Just as I expect my children to some day leave ‘the nest’, I expect each client to eventually take charge of their own health and fitness and ‘fledge’; to become an independent exerciser, in their own right.

becoming an independent exerciser

Okay. I’m not quite ready for this one to leave the nest yet…

Tips for becoming an independent exerciser
  • Create a schedule. You might start by scheduling your workouts for the same time as your regular once or twice-weekly personal training sessions. Those days and times are already part of your routine and heading to the gym then will be second nature. If you’ve been doing an extra workout or two as part of your personal training homework, you’re already comfortable with exercising on your own; keep it up. My favourite way to schedule my workouts? An old-school desk calendar.
  • Follow a written program. If your trainer has provided you with written programs during the period of your training relationship, dust them off and re-cycle them. Just because you’ve followed a program in the past, doesn’t mean it won’t continue to benefit you now. Besides, you’ll already be familiar with the exercises and your trainer’s notes will include form cues and the number of reps and sets to be performed. Don’t have an individualized program? Grab the latest copy of your favourite fitness and exercise magazine (print or on-line). The most popular titles all include a workout program of the month. Take it with you to the gym and follow it to the letter.
  • Document your workouts. If you lift it, log it. Keep track of your progress, just the way your personal trainer did. For each exercise, write down the number of reps and sets you performed, as well as the weight lifted. Attempt to progress your workouts every week or two. Add an extra set. Perform a few more reps. Increase your weights. Then, when you stop making progress (or find that you’re tired of the program), grab a new program and begin all over again.
  • Make friends in the gym. Introduce yourself to the woman who always seems to be doing core work at the same time you are. Not only will becoming friendly with your fellow gym-goers help with accountability (you know they’ll ask you where you’ve been if you a miss a workout or two…), they can also be a great source of knowledge and information. Ask them about a new exercise you see them performing. Maybe it’s one you’d benefit from as well. Get them to show you how to use a machine you’re unfamiliar with. Most people are happy to share their knowledge, especially if you ask nicely 😉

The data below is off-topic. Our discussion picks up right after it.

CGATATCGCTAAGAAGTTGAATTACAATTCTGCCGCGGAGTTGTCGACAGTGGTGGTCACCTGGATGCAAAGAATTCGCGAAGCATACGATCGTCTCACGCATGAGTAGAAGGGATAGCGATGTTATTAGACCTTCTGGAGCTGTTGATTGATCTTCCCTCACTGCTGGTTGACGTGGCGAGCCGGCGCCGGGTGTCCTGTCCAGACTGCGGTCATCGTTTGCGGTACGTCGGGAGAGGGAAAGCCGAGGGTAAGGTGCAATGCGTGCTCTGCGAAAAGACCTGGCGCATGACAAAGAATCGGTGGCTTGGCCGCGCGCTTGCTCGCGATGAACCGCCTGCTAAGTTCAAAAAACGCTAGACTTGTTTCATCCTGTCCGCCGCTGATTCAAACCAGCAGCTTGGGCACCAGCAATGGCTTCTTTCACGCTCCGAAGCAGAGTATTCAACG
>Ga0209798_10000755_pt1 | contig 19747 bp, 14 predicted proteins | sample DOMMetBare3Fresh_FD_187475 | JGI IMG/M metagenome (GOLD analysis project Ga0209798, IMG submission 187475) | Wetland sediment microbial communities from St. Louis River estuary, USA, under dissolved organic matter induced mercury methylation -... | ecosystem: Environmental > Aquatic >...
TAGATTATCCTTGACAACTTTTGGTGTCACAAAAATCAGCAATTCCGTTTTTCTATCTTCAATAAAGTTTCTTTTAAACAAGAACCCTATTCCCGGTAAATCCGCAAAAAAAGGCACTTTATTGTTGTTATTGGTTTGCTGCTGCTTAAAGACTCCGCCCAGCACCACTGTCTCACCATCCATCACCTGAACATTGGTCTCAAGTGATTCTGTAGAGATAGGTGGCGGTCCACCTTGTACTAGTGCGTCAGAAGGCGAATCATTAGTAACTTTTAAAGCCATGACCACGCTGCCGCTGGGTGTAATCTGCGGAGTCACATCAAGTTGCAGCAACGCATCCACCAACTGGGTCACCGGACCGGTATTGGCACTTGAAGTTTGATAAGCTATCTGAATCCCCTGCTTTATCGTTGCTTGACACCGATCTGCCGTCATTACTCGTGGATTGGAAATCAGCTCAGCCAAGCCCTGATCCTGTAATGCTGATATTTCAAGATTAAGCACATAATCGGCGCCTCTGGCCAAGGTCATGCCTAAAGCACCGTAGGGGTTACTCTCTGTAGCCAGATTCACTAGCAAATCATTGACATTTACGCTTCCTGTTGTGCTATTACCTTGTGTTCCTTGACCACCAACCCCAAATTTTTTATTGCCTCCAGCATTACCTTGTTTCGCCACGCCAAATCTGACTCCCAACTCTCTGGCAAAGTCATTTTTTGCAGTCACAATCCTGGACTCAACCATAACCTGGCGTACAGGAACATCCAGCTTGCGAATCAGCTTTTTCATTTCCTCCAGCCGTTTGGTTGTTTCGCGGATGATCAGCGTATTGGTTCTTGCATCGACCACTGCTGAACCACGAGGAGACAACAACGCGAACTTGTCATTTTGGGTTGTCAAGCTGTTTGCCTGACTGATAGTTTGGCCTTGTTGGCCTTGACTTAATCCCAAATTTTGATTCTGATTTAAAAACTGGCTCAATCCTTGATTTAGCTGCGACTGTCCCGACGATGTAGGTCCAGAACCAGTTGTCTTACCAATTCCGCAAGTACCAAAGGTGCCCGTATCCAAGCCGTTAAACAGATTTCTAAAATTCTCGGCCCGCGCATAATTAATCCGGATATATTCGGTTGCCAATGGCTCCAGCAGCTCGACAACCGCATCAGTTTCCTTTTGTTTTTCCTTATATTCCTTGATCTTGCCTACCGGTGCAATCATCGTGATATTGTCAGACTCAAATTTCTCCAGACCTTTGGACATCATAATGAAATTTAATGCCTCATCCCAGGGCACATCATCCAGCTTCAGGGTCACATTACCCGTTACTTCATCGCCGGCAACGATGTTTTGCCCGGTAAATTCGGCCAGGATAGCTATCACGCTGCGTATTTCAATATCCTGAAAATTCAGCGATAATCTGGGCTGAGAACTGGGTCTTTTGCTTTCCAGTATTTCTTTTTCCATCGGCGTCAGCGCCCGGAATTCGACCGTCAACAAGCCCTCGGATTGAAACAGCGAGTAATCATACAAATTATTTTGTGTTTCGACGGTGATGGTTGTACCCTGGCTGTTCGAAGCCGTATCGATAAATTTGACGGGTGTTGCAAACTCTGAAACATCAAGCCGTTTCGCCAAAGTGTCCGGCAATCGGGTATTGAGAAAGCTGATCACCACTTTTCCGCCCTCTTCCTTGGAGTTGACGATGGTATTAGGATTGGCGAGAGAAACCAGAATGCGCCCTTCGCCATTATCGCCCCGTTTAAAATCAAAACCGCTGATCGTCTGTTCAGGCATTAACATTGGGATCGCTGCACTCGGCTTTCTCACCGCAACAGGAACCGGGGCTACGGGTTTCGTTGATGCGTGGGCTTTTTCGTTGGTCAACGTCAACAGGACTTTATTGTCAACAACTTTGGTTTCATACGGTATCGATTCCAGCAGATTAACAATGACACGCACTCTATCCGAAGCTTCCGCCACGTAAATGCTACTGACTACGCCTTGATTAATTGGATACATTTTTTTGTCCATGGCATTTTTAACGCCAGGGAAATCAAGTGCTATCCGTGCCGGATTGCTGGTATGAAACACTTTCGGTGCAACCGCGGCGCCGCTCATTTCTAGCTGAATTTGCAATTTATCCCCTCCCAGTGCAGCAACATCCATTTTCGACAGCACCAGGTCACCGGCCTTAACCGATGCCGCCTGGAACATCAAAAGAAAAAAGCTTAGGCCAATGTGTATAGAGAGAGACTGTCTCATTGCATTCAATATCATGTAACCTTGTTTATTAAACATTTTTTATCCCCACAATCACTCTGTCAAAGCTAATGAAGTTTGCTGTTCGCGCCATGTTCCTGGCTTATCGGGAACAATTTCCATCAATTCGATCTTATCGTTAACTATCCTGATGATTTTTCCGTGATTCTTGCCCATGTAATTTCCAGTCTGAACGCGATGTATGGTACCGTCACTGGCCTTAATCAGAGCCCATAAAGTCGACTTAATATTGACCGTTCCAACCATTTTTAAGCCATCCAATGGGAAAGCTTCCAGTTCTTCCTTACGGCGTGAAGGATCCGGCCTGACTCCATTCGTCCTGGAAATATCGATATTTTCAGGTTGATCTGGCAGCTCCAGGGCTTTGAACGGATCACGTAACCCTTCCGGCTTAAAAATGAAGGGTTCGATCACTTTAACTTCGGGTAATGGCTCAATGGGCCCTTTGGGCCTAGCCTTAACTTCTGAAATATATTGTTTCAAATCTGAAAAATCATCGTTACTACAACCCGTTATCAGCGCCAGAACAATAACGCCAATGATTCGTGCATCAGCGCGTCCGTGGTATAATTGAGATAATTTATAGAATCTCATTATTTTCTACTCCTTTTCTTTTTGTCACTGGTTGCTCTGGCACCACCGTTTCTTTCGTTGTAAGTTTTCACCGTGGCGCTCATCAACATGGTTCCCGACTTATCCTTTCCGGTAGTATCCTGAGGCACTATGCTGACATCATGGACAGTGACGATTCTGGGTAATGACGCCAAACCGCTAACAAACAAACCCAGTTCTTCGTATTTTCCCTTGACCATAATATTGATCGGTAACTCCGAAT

• Set some time-bound goals. Create some goals with a due date. Things you can work towards over the course of a few weeks to a few months. Write them down and include the date on which you’ll re-visit them. Then, re-visit them to celebrate your successes or to give yourself a compassionate, but no-nonsense talking to about how you’ll need to change your approach to reaching the goal for it to manifest.
  • Find a half-way solution. No longer need someone to correct your squat, count your reps and tell you when your Tabata interval is over, but not quite ready to go it alone? Ask your trainer if they’re willing to see you every 4-6 for a program change. That one-hour session may be exactly what you need to keep you moving forward towards full-on independent exercise. Another option? Find an online training community that includes monthly workouts, nutrition support and advice about how to customize the workouts to make them your own. My monthly Online Group Training program for women over 40 is about to start a new 3-month session. Make sure you’re on my email list to be the first to get access to the registration materials.
  • Re-commit to your ‘why’ daily. Remind yourself of why you value exercise. List the benefits that it brings to your life. Think of how you feel when you miss a workout or two. Use your best ‘trainer voice’ to encourage, motivate and support yourself. Focus on developing a positive mindset around exercise; do it because you love your body, not because you dislike it. Above all, mindset is key to becoming an independent exerciser. Think you can do it? You’re right! Think you can’t? You’re probably right too…

Grab a copy of my free 3-book, ‘5 Steps to Exercise Happiness’ if you’re still struggling to find your ‘why’.

Have you made the leap from personal trainer to becoming an independent exerciser?

What’s your best advice for my readers?

 

 

 

 

 

 

 

A 6-exercise, whole-body stability ball workout

I got such great feedback from the three at-home workout videos I created and shared last month that I decided to make another one.

One that requires only a single piece of equipment; a stability ball.

stability ball workout

Don’t forget to ask your children if you can borrow their ‘chair’ for your workout!

Perfect for when you’re travelling to the cottage and don’t want to lug weights or kettlebells with you.

Perfect for those days when you’ve only got 20 minutes to squeeze in a workout.

Perfect for adding a bit of extra core focus to your strength training plan.

Perfect, perfect, perfect!

A 6-exercise, whole-body stability ball workout: Perform 12 repetitions (on each side, where applicable) of each of the following 6 exercises. Rest and repeat once or twice more. Don’t forget to stretch when you’re finished!

If you’ve enjoyed this workout, please take a minute to ‘Like’, ‘Comment’ and ‘Share’. Positive feedback makes the world go ’round!

Disclaimer: Although I am a Certified Personal Trainer, I am not YOUR Personal Trainer ;-).  Interested in working with me? Check out the online fitness services I offer. I’d love to work with YOU!